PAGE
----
The company announced today that it has made massive cuts to pricing for Microsoft Azure, with compute service prices falling by up to 35 percent, and storage prices dropping up to 65 percent. The changes make Microsoft’s offerings as cheap if not cheaper than Amazon Web Services, and are designed to provide an incentive to try something other than AWS.
In addition to the price cuts, Microsoft is also introducing a new “Basic” instance type that will go live on April 3, and cost 27 percent less than Standard instances, but won’t include auto-scaling or load-balancing. Azure General Manager Steven Martin says that the new instances are “well-suited for production applications that do not require the Azure load-balancer (“bring-your-own load balancer” or single instance), development workloads, test servers and batch processing applications.”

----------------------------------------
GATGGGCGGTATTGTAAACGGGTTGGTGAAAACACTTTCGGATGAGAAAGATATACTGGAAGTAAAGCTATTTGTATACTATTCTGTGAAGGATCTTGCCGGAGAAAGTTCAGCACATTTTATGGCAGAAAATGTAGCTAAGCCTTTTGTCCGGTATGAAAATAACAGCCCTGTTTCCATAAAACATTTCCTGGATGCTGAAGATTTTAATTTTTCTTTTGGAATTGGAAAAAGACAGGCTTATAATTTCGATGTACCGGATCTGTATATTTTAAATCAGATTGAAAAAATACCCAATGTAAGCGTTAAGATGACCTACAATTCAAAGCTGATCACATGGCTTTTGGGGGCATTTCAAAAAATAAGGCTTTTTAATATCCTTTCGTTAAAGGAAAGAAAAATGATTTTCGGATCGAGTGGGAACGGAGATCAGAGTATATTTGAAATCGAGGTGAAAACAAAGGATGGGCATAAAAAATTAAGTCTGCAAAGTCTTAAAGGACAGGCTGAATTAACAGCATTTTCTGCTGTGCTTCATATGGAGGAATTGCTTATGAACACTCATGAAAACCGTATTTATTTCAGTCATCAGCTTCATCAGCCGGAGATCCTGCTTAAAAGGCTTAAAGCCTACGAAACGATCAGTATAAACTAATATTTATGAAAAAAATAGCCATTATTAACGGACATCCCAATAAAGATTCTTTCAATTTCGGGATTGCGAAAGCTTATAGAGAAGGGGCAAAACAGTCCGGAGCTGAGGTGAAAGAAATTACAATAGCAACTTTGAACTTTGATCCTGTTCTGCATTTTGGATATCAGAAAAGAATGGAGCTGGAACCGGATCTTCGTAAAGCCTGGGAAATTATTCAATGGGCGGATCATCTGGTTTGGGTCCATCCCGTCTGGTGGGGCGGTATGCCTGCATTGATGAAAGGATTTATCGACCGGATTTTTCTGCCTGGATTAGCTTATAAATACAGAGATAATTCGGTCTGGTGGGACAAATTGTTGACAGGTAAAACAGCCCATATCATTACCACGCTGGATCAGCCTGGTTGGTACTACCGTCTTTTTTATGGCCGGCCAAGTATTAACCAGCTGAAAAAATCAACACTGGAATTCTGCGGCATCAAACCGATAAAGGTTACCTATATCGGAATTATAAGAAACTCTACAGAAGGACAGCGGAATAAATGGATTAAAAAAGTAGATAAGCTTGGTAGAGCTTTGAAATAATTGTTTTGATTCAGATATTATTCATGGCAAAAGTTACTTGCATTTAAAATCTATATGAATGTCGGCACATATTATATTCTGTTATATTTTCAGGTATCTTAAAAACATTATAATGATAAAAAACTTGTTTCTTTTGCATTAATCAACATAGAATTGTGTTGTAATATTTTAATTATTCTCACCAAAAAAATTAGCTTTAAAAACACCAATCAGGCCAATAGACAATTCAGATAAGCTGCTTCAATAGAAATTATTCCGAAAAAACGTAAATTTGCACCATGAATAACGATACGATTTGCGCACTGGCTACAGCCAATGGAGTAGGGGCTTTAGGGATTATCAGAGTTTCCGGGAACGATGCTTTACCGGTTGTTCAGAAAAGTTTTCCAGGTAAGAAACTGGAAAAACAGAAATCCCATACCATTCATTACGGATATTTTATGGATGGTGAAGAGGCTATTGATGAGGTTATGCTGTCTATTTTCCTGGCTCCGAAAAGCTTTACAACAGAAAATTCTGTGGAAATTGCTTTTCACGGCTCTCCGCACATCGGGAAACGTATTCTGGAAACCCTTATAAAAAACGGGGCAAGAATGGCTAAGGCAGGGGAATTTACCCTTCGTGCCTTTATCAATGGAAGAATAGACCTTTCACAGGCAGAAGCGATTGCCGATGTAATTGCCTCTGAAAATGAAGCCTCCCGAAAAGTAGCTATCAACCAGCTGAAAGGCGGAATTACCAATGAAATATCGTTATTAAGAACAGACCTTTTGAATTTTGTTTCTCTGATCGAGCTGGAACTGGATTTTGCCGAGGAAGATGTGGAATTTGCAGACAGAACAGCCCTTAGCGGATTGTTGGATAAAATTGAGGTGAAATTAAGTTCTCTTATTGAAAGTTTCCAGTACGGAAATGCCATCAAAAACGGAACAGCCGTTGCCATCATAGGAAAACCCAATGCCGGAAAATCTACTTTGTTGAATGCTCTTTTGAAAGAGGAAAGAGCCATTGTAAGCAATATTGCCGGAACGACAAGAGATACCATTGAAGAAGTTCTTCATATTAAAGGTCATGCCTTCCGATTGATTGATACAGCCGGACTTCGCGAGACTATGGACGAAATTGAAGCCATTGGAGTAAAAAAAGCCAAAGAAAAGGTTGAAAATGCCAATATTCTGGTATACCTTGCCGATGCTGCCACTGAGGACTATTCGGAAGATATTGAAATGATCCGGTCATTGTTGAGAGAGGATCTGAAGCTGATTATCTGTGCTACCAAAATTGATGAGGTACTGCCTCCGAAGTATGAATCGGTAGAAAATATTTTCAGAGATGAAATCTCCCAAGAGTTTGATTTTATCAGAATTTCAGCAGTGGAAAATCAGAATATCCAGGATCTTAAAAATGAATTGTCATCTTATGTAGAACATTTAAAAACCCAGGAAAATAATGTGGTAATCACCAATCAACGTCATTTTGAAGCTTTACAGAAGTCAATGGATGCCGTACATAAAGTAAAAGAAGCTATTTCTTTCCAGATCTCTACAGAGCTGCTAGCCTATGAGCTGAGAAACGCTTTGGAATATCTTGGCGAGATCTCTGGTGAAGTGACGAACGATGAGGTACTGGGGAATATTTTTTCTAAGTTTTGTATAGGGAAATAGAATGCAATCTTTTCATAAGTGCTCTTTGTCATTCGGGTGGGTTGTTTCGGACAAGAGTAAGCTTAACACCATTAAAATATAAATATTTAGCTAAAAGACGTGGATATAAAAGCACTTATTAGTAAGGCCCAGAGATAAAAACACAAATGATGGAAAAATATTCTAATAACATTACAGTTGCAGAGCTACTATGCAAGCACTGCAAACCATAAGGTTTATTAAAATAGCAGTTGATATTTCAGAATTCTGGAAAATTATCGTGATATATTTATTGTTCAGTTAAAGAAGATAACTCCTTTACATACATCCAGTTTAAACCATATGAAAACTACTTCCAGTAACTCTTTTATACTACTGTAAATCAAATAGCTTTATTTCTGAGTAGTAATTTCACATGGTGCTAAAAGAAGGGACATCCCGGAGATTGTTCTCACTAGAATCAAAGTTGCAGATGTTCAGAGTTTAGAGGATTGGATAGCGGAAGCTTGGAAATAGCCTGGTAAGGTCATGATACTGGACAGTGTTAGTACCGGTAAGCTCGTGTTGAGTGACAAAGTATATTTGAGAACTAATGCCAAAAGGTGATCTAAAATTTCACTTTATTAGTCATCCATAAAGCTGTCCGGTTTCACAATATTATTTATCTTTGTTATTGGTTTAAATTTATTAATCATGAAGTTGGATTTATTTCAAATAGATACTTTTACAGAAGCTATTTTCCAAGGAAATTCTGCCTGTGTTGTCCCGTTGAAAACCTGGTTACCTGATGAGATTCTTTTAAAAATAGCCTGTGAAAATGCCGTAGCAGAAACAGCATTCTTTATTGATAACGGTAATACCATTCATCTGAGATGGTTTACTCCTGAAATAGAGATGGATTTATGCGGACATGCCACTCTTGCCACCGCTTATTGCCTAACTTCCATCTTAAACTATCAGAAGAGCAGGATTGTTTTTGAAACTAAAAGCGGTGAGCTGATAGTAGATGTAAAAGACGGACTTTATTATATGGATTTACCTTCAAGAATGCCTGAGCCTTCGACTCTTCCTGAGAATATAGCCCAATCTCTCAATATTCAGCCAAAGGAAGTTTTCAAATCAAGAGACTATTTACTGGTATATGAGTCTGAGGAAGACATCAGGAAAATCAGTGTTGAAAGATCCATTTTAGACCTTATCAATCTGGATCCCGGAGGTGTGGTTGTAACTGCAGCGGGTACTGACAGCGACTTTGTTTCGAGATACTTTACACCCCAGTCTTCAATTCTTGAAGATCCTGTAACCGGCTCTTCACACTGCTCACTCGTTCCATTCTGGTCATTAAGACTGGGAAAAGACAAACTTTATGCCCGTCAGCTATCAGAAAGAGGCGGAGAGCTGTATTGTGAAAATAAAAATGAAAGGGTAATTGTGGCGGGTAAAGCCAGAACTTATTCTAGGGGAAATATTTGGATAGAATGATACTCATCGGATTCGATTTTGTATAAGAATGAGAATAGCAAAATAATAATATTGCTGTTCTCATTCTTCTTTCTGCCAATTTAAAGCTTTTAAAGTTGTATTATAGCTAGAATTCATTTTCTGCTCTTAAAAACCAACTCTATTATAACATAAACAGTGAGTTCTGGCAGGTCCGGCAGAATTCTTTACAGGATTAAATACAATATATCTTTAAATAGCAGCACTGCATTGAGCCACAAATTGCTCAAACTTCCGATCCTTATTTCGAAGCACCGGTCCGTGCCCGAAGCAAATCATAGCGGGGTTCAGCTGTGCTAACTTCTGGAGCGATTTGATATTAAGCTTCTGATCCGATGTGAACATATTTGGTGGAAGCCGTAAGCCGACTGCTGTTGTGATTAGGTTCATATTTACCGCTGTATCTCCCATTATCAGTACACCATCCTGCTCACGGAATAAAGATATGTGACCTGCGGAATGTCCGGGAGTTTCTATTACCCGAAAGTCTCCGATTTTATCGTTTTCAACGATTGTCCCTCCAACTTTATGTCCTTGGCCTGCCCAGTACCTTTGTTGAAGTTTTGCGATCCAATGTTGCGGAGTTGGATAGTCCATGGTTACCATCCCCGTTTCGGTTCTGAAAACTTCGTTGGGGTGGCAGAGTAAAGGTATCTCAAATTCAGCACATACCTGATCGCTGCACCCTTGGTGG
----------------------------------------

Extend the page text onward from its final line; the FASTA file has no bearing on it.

The reductions follow sweeping price cuts from Amazon and Google, which both slashed prices for their cloud services during major press events last week. Amazon’s price cuts are slated to go into effect tomorrow, which is probably part of why Microsoft chose to announce the cuts today. However, the price cuts will go into effect on May 1.
The announcement comes ahead of Microsoft’s Build developer conference in San Francisco, which Satya Nadella said last week will focus on innovations the company has been working on with Windows. It’s particularly appropriate news for developers, who Microsoft hopes will choose Azure over products offered by their competitors.
While these cloud pricing wars may seem somewhat frivolous, Urs Hözle, Google’s Senior Vice President for Technical Infrastructure, said at last week’s Google Cloud Platform Live conference that he expects the company’s cloud services business to easily outpace its advertising business. While public cloud usage is in its infancy today, whichever company can come out on top stands to gain a great deal.
Here are some charts that show how Azure’s prices stack up: